At this time when the world is not only battling against an insidious virus that does not discriminate against its hosts, we are also in a fight, once again, to protect the very foundation of our humanity. I believe the two are linked; as they were when we as a free people last faced this existential but very real threat.

To understand how we have arrived at this most crucial of stages in our evolution we have to look to our recent history when, ten years ago, the electorate had a decision to make. The choice was clear…. Option one was to make drastic cuts in all essential services as an extreme measure to combat the awful mess the downfall of the banks had left us in. And option two was to borrow against the ever-increasing deficit and try to kick start the economy that way. Option two allowed us to also exponentially finance the need of our public services such as the NHS, educational system, social services, police so that meant the poorest in our society wouldn’t get left behind.

The only way to have executed this was to increase borrowing and make sure that the economy took an upturn sooner rather than later. The rise in GDP would then be able to repay the debt incurred as well as our public services. The caveat on the public’s behalf might be to suffer an incremental tax rise for those who could afford it… Aye and there’s the rub!

During the Thatcher years a culture had emerged of isolationism, selfishness and a lack of empathy; traits that had always been inherent in the upper classes but had now infiltrated the middle class by coupling it with a sense of aspirational desire. If you wanted success you had to be tough. “Greed is good”.  The ideology was bought into “hook, line and Mr Sinker,” certainly by the middle classes and more often than not it seduced the working classes too.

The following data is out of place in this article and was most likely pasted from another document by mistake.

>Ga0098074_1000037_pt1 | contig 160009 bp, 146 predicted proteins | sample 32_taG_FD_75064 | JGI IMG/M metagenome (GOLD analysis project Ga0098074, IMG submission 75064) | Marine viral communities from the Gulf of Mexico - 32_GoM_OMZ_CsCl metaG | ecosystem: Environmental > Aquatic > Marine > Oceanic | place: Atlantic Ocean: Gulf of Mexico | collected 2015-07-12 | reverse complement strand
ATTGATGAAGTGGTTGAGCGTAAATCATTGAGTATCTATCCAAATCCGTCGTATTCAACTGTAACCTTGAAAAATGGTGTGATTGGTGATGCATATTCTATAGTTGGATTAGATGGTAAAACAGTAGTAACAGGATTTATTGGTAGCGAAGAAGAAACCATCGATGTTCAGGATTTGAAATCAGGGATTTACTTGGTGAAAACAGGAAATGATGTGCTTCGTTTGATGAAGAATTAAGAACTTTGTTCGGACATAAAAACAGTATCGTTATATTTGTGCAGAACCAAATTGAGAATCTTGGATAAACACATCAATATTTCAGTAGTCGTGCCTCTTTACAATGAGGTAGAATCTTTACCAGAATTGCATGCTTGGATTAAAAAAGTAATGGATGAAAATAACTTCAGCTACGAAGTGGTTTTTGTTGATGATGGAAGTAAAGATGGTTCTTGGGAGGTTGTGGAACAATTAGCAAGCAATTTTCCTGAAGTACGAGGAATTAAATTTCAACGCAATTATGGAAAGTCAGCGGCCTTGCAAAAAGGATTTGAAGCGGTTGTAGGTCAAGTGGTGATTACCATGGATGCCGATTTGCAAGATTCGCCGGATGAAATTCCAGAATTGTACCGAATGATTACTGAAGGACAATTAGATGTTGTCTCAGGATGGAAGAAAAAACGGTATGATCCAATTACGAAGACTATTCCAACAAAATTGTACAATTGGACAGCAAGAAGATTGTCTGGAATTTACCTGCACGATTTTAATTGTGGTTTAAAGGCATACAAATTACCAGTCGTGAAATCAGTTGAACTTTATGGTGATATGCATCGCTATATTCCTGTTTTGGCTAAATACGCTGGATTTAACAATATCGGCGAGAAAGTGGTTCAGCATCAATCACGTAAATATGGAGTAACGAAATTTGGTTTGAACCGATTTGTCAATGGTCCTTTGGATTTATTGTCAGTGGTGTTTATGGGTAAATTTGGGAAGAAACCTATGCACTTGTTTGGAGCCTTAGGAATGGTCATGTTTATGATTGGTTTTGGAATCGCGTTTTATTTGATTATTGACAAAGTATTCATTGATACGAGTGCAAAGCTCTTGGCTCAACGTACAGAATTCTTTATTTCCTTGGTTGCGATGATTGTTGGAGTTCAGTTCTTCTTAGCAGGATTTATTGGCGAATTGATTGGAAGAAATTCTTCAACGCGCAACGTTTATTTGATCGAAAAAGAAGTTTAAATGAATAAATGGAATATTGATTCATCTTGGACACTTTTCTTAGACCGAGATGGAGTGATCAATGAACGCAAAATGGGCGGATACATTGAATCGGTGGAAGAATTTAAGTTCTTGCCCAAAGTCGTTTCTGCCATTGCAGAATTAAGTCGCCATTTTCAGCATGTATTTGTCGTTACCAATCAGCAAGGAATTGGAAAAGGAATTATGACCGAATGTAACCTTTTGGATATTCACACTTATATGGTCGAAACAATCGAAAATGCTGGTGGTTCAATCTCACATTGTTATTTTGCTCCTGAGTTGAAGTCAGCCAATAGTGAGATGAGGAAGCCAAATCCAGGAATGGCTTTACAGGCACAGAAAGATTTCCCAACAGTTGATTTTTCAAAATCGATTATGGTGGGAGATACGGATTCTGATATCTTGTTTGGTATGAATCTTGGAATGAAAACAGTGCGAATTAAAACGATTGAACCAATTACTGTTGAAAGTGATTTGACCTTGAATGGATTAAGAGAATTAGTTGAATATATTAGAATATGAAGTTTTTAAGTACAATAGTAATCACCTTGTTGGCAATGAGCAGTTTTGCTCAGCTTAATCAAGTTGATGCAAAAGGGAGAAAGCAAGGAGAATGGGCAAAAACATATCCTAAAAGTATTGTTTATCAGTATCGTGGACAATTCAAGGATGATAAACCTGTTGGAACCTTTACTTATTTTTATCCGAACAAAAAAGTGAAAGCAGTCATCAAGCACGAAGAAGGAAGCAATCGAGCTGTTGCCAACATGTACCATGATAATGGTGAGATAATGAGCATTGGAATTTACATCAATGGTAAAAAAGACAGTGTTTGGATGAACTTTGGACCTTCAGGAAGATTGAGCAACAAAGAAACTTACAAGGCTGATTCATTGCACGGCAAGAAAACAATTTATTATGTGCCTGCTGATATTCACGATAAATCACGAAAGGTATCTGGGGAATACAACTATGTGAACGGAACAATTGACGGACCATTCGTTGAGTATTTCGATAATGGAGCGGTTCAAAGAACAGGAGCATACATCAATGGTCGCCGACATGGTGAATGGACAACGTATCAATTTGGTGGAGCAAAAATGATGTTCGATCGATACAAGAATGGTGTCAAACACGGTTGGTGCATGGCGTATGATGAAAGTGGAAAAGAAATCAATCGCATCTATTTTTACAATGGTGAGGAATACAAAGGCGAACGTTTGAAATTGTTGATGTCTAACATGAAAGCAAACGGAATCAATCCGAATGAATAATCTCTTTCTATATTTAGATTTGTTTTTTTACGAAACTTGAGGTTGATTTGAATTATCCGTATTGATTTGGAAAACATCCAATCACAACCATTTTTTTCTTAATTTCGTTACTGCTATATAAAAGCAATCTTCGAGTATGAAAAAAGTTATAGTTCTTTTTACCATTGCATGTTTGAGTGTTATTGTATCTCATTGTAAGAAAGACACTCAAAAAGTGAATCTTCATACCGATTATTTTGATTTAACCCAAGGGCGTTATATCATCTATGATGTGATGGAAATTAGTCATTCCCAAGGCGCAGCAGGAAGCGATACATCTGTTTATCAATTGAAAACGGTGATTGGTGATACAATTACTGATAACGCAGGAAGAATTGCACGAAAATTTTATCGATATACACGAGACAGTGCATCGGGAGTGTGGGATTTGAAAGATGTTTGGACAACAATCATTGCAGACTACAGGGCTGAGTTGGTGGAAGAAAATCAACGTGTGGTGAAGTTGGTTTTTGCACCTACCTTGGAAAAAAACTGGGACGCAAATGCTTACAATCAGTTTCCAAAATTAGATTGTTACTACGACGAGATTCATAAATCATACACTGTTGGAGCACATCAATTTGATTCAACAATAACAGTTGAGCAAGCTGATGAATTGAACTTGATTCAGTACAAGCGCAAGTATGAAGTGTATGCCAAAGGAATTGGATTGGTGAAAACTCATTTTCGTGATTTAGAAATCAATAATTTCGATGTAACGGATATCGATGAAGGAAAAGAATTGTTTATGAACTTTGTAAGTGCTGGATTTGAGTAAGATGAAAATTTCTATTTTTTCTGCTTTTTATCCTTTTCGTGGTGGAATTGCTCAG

This diminishing face of care, understanding, love and empathy with one’s fellow citizen was, I believe, the beginning of the end; leading to where we find ourselves now. Year by year, Government by Government, both Labour and Tory oversaw this betrayal of the sacrifice the greatest nation fought and died for. They allowed the doctrine of ‘self’ to slowly seep in and infect our DNA…ironically like a newfound virus.

And so the die was cast. The working class inherently believe the upper classes must be right and doff their cap to them where financials are concerned; and thus the middle class (who already knew that their monthly income would be enough to survive any bite that was coming) were happy to again bow to the focus of their ambition –  to move up the class ladder. This skewed combination of therapeutics meant that we were powerless to fight back against the disease of the selfish gene and a vote for ‘option one’ and austerity was secured.